Gale Review Team
Latest posts by Gale Review Team (see all)
- The Author Gender Limiter Tool Brings Exciting Potential to the Study of Women’s Authorship and Digital Humanities - July 20, 2021
- Franco Stevens and the History of Curve Magazine - July 13, 2021
- Andrée’s Arctic Balloon Expedition - July 6, 2021
- Using the Gale Digital Scholar Lab in the Classroom - June 29, 2021
- From Archive to Master’s Thesis – Linguistic Analysis of Nineteenth-Century Theatre Reviews in The Times - June 22, 2021
│ By Wang Ke and Professor Wang Jinghui from Tsinghua University, Beijing │
In this blog post we hear from Wang Ke, a student at Tsinghua University, Beijing, and Wang Ke’s mentor, Professor Wang Jinghui, about how the primary source archives that were made available to the university through the Gale Scholar programme helped Wang Ke achieve high marks in his thesis.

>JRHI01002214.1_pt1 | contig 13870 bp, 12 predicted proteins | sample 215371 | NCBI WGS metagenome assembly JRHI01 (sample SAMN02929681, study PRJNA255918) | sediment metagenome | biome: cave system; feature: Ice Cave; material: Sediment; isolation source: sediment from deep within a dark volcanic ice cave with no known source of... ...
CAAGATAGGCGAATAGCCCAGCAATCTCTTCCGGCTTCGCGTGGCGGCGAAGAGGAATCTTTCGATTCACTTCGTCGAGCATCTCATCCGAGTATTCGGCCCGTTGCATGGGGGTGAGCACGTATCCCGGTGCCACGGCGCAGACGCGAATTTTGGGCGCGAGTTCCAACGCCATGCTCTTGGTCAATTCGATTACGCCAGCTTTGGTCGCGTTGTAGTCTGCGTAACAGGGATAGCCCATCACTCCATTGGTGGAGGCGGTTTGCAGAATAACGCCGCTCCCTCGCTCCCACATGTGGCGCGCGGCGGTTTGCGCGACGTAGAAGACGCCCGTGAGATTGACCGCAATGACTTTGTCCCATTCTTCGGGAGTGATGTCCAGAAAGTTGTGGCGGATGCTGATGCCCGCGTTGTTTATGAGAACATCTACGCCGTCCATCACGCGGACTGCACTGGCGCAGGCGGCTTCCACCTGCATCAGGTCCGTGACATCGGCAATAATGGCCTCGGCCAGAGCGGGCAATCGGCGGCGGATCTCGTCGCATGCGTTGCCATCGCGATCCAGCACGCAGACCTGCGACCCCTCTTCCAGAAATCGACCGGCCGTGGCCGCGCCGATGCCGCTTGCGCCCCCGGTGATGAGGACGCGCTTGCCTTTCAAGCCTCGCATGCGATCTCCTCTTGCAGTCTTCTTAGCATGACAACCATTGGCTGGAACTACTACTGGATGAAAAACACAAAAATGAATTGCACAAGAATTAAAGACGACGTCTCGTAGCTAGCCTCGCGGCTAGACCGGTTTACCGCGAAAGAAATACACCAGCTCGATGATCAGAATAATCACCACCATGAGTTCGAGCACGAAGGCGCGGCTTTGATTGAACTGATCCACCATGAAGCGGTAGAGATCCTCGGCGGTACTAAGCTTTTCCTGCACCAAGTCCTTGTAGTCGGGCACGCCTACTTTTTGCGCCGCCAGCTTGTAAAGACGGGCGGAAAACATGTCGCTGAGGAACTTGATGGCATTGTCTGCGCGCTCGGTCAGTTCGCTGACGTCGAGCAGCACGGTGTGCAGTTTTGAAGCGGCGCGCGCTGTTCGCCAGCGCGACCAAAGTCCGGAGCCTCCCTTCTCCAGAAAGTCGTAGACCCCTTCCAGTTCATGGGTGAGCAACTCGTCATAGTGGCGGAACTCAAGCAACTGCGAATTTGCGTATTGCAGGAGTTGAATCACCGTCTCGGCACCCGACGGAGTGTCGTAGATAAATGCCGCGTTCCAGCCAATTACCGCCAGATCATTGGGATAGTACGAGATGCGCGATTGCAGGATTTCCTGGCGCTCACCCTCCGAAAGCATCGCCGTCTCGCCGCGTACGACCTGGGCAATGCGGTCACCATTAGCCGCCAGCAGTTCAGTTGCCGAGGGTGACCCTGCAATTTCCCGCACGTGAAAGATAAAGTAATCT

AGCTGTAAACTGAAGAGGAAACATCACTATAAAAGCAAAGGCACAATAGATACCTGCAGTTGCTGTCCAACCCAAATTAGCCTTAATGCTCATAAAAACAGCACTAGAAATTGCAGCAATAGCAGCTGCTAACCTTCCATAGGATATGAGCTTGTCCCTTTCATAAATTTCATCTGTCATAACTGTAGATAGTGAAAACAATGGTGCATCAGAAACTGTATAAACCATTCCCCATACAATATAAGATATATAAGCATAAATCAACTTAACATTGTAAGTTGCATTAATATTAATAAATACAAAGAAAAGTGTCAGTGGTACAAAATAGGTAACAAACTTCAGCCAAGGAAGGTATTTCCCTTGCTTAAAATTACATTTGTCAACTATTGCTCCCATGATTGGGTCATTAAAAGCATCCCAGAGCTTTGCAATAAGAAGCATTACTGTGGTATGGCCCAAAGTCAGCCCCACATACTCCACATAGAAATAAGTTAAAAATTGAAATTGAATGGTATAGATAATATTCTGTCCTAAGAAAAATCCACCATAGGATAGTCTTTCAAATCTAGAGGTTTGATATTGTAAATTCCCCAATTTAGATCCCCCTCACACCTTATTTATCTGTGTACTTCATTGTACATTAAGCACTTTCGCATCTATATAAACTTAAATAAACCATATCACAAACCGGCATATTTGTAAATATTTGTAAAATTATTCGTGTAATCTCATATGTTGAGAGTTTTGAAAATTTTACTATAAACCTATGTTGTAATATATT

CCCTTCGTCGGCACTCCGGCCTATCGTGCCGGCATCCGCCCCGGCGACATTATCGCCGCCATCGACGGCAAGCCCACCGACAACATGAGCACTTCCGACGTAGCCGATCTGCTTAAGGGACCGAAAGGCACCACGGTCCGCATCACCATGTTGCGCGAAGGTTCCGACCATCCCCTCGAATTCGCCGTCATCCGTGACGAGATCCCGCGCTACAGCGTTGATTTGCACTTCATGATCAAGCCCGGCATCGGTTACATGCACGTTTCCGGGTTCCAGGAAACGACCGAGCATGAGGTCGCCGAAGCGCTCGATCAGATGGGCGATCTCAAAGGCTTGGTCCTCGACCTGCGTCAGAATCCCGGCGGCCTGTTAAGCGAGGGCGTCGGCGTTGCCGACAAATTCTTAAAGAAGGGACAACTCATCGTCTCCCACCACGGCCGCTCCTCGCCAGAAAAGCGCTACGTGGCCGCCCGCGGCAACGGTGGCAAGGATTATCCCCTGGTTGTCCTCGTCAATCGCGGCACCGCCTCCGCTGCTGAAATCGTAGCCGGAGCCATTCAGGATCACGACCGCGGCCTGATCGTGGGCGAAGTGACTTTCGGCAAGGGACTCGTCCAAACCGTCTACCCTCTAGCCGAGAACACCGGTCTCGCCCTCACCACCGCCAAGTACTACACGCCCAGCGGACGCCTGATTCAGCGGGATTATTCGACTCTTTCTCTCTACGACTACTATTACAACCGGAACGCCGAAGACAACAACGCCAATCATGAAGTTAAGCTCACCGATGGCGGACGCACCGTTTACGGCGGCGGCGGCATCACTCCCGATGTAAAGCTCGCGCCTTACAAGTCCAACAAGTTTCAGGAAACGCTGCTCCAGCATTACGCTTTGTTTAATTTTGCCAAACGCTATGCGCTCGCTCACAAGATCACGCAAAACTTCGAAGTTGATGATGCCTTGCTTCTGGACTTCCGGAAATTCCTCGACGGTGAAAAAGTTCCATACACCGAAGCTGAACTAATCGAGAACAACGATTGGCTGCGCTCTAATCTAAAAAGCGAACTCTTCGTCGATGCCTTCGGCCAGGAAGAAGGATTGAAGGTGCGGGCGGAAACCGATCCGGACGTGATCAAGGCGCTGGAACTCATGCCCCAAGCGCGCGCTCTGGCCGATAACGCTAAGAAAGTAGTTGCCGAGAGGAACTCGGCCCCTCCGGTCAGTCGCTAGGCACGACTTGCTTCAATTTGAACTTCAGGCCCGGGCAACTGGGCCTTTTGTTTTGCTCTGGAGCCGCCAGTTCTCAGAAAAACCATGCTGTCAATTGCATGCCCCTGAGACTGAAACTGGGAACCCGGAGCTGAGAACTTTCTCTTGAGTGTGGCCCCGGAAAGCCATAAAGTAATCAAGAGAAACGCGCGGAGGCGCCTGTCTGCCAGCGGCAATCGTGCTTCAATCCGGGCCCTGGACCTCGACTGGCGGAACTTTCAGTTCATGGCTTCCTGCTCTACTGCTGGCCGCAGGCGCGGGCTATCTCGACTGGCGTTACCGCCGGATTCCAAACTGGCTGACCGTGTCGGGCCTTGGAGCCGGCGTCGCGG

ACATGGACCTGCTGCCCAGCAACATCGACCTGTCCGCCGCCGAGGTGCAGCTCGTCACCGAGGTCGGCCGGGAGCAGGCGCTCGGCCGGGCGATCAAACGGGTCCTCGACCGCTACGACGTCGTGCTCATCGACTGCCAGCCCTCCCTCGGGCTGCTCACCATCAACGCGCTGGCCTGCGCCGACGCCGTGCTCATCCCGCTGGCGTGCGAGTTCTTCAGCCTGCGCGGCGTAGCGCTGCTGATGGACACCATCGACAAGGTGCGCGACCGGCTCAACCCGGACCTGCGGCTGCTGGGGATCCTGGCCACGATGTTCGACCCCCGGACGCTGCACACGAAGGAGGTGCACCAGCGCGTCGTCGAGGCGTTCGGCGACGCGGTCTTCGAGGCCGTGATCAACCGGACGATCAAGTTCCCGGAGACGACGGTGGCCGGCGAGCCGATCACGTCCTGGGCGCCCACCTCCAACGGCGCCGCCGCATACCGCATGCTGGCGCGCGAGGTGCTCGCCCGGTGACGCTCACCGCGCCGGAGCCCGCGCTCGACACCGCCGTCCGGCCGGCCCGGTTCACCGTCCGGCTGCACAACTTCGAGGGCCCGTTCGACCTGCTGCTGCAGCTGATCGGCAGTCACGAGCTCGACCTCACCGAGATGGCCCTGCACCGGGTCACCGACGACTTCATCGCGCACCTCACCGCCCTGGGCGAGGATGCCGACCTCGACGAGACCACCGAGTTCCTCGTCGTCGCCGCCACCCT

‘How Gale Scholar helped with my Graduation Thesis’ by Wang Ke
Entitled Serious Reflections? Daniel Defoe’s Animosity towards China, my thesis is a case study of Sino-Western cultural communication. Western images of China have undergone a long history of development. From the wealthy and dreamy Oriental world described by Marco Polo, to the Confucian state ruled by an enlightened despot as envisaged by Jesuit missionaries, to the rise of the idea of a “Yellow Peril” in the wake of the modern era, China has been repeatedly reinterpreted by writers in the West. The study of this history offers valuable insights into the formation of current relations between China and the West.
Daniel Defoe, one of the first major critics to dismiss the Chinese civilisation, merits special attention. Whilst many of his contemporaries held overwhelmingly positive views of China, Defoe presented an almost completely negative image of the country. Through careful textual analysis of his Farther Adventures of Robinson Crusoe (1719) and other works, I intend to explore his criticism of China, and the possible sources upon which it was based. My thesis also analyses the four Chinese translations of Farther Adventures and the translators’ respective attitudes toward it, so as to shed some light on the reception of Defoe’s ideas about China in the land he was striving to depict.